The Santa Cruz campus of the University of California has announced a $500,000 gift to further enhance its reputation as a leading center for Jewish and Holocaust studies in northern California.
Producing wine atop a tranquil mountain in a remote area of northern California is quite a way to make a living. For Benyamin Cantz, whose one-man operation in the hills of Santa Cruz produces kosher wine from organic grapes, it's also a calling.
On the third floor of the Baskin Engineering building at the University of California, Santa Cruz, Tammi Rossman-Benjamin is going over points of Hebrew grammar.
Sandra Vasquez has a longer job history than many 28-year-olds. When she was 10, she began working with her father, a contractor who didn’t speak much English. She served as his translator and all-around assistant. Vasquez is the first member of her family to graduate from high school, and she went on to earn an associate’s degree and complete two quarters at University of California, Santa Cruz.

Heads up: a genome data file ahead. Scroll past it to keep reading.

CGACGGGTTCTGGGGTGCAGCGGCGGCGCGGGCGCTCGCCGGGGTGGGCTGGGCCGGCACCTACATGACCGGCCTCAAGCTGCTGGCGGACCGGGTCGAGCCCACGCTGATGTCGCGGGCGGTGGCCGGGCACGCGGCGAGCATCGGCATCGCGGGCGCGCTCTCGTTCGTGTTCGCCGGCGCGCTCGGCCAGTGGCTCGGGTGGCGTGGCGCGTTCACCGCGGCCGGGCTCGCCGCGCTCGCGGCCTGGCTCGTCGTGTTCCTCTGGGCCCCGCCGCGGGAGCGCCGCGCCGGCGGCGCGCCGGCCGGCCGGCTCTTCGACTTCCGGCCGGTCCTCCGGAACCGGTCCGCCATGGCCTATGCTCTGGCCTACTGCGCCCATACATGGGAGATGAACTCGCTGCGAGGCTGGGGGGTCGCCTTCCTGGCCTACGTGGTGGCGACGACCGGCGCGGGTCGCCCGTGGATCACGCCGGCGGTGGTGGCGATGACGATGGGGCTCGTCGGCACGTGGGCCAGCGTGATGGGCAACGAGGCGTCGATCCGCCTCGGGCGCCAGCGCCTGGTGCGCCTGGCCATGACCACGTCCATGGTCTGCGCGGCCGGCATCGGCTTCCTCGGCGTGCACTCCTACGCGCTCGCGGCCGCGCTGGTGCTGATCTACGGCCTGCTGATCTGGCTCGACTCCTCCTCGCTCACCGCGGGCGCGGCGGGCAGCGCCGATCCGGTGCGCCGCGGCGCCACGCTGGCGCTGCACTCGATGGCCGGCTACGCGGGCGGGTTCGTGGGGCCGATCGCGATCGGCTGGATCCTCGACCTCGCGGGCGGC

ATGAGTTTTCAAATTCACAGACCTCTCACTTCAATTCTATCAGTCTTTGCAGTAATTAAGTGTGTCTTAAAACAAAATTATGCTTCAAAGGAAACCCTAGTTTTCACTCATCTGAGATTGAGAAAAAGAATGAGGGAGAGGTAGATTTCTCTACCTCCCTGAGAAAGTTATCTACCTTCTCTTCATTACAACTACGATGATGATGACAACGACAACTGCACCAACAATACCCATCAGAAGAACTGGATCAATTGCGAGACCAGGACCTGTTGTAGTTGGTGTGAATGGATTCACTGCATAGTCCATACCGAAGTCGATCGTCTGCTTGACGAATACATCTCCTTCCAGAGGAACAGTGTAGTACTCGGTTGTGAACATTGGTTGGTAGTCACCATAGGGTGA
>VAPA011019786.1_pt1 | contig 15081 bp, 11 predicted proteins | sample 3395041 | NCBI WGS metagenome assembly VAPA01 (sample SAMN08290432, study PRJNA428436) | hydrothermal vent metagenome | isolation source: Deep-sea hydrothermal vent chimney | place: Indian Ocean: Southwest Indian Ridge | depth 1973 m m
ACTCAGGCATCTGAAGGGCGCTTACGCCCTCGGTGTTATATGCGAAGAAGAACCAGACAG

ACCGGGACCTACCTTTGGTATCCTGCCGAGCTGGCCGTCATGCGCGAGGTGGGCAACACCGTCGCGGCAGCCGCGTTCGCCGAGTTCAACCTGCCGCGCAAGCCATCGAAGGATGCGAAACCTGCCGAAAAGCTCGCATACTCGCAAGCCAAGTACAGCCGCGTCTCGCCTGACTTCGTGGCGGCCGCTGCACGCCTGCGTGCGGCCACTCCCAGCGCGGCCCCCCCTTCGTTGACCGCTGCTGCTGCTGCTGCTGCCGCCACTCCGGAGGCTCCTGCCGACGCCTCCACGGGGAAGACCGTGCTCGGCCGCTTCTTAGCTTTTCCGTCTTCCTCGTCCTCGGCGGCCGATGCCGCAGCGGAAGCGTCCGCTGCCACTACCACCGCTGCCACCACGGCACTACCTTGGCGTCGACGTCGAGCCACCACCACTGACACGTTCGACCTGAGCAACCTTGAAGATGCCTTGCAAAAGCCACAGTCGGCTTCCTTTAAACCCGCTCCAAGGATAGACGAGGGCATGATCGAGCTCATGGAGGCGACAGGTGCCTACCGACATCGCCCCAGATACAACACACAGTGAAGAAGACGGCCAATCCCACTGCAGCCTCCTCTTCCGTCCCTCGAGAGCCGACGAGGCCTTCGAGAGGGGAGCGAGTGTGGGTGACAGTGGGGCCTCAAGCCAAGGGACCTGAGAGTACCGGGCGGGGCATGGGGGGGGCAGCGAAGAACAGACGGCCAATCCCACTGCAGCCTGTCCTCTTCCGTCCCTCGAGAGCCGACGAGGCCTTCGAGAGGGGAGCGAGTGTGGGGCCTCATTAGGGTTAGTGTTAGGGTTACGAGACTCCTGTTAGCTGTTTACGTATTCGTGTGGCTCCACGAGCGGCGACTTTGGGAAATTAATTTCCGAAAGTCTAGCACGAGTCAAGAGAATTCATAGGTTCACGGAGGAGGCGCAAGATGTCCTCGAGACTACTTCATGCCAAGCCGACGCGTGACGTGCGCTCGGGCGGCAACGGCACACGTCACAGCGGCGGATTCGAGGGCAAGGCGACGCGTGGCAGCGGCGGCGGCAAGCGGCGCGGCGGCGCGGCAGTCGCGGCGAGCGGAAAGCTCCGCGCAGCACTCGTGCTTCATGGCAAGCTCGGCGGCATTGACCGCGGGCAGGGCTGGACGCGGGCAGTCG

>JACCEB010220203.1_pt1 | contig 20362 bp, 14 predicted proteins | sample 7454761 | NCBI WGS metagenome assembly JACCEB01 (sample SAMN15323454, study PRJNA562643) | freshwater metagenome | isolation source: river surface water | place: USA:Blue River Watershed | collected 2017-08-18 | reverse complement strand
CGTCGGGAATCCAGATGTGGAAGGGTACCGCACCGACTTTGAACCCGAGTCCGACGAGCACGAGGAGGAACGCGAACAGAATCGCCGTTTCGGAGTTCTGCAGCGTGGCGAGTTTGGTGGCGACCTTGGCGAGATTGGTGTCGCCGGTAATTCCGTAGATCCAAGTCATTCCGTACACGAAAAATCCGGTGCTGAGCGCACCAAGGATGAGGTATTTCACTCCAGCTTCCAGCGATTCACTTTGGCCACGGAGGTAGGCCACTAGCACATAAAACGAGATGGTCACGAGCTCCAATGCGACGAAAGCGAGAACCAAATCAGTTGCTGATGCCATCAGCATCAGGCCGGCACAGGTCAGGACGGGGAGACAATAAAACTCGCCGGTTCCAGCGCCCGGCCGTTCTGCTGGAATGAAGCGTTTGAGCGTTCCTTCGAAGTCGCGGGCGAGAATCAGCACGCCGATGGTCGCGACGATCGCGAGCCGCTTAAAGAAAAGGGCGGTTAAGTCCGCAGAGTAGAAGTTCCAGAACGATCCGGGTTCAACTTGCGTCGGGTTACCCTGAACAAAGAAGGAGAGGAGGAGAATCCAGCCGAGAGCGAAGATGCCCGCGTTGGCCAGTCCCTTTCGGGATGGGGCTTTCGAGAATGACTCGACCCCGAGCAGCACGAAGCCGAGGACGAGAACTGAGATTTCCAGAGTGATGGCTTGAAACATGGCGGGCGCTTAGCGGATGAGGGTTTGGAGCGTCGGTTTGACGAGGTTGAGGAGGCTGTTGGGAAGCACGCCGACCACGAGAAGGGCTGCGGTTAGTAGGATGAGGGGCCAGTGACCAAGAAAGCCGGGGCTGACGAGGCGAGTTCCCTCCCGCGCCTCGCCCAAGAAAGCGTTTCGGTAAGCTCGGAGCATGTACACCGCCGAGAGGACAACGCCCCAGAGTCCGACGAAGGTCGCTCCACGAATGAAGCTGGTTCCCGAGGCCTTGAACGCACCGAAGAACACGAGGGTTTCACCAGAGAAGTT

What is it that allowed this family to stay whole and renew the life in themselves when fate, or God, or a violent man, dealt them unimaginable grief? In this season of renewal and introspection, of fate and faith, what can others facing obstacles of any degree learn from this family's remarkable ability to transcend the unthinkable?
Bruce Cantz grew up in the San Fernando Valley, where he had a good Conservative upbringing and was bar mitzvahed at Valley Beth Shalom in Encino.
Now a baal teshuvah (returned to Judaism) who goes by his Hebrew name of Benyamin, Cantz, 54, lives on top of a remote mountain in Santa Cruz, where he runs Four Gates, the country's only organic kosher winery and the smallest, kosher winery in California.